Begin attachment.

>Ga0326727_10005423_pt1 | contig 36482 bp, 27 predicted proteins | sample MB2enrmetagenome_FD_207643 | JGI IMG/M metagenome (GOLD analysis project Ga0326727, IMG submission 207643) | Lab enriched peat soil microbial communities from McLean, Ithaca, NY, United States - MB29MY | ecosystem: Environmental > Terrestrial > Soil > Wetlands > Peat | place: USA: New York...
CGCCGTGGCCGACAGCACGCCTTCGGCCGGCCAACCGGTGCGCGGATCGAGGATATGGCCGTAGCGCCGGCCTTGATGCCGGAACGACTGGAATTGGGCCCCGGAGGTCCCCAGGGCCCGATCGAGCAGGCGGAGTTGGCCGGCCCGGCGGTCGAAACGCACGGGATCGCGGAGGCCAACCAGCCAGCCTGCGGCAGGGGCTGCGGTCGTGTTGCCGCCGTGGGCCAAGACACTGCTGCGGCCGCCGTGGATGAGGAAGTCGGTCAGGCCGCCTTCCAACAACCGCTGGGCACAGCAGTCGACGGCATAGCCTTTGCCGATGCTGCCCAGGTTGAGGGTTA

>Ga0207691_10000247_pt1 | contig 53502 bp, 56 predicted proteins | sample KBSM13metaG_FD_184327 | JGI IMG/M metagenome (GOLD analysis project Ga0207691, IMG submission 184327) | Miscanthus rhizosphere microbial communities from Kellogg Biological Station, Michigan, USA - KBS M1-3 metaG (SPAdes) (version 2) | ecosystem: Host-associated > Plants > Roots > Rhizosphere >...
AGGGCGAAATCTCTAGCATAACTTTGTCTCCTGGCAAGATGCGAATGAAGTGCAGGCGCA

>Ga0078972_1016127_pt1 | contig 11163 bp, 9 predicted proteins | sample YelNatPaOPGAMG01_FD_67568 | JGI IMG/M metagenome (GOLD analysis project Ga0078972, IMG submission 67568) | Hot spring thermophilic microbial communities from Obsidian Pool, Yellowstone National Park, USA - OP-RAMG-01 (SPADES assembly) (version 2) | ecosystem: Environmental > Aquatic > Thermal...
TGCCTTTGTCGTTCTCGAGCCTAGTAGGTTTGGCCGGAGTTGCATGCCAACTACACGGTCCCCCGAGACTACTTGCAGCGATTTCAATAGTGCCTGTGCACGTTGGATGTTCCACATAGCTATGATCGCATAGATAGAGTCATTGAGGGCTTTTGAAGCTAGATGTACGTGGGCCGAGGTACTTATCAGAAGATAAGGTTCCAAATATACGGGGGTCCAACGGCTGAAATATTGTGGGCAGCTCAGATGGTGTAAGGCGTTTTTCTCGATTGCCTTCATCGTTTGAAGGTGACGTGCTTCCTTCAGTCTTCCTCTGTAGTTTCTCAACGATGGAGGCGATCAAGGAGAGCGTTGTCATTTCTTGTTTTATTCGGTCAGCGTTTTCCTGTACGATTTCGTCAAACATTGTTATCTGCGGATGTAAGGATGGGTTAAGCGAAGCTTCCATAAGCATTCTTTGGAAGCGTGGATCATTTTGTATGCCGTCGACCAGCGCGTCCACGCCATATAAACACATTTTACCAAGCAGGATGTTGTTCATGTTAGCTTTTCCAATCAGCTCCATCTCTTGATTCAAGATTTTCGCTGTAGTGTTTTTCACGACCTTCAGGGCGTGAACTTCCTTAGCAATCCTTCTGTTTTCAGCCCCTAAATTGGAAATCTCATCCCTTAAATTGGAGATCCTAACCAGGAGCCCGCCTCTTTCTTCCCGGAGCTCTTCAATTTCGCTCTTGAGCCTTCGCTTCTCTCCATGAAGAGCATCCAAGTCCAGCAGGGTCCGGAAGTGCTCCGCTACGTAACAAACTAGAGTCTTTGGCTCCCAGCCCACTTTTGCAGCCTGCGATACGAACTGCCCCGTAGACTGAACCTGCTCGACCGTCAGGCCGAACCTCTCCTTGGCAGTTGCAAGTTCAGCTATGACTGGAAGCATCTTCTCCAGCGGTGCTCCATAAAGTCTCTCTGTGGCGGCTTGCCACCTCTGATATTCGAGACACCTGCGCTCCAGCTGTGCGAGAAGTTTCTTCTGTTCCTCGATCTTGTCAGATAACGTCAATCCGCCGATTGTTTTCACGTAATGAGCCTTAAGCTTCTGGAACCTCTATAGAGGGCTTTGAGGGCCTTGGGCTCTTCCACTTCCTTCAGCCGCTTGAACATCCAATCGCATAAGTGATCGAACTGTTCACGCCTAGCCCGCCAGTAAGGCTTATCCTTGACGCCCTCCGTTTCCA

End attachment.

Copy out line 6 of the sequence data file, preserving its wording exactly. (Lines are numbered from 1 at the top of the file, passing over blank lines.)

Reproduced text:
TGCCTTTGTCGTTCTCGAGCCTAGTAGGTTTGGCCGGAGTTGCATGCCAACTACACGGTCCCCCGAGACTACTTGCAGCGATTTCAATAGTGCCTGTGCACGTTGGATGTTCCACATAGCTATGATCGCATAGATAGAGTCATTGAGGGCTTTTGAAGCTAGATGTACGTGGGCCGAGGTACTTATCAGAAGATAAGGTTCCAAATATACGGGGGTCCAACGGCTGAAATATTGTGGGCAGCTCAGATGGTGTAAGGCGTTTTTCTCGATTGCCTTCATCGTTTGAAGGTGACGTGCTTCCTTCAGTCTTCCTCTGTAGTTTCTCAACGATGGAGGCGATCAAGGAGAGCGTTGTCATTTCTTGTTTTATTCGGTCAGCGTTTTCCTGTACGATTTCGTCAAACATTGTTATCTGCGGATGTAAGGATGGGTTAAGCGAAGCTTCCATAAGCATTCTTTGGAAGCGTGGATCATTTTGTATGCCGTCGACCAGCGCGTCCACGCCATATAAACACATTTTACCAAGCAGGATGTTGTTCATGTTAGCTTTTCCAATCAGCTCCATCTCTTGATTCAAGATTTTCGCTGTAGTGTTTTTCACGACCTTCAGGGCGTGAACTTCCTTAGCAATCCTTCTGTTTTCAGCCCCTAAATTGGAAATCTCATCCCTTAAATTGGAGATCCTAACCAGGAGCCCGCCTCTTTCTTCCCGGAGCTCTTCAATTTCGCTCTTGAGCCTTCGCTTCTCTCCATGAAGAGCATCCAAGTCCAGCAGGGTCCGGAAGTGCTCCGCTACGTAACAAACTAGAGTCTTTGGCTCCCAGCCCACTTTTGCAGCCTGCGATACGAACTGCCCCGTAGACTGAACCTGCTCGACCGTCAGGCCGAACCTCTCCTTGGCAGTTGCAAGTTCAGCTATGACTGGAAGCATCTTCTCCAGCGGTGCTCCATAAAGTCTCTCTGTGGCGGCTTGCCACCTCTGATATTCGAGACACCTGCGCTCCAGCTGTGCGAGAAGTTTCTTCTGTTCCTCGATCTTGTCAGATAACGTCAATCCGCCGATTGTTTTCACGTAATGAGCCTTAAGCTTCTGGAACCTCTATAGAGGGCTTTGAGGGCCTTGGGCTCTTCCACTTCCTTCAGCCGCTTGAACATCCAATCGCATAAGTGATCGAACTGTTCACGCCTAGCCCGCCAGTAAGGCTTATCCTTGACGCCCTCCGTTTCCA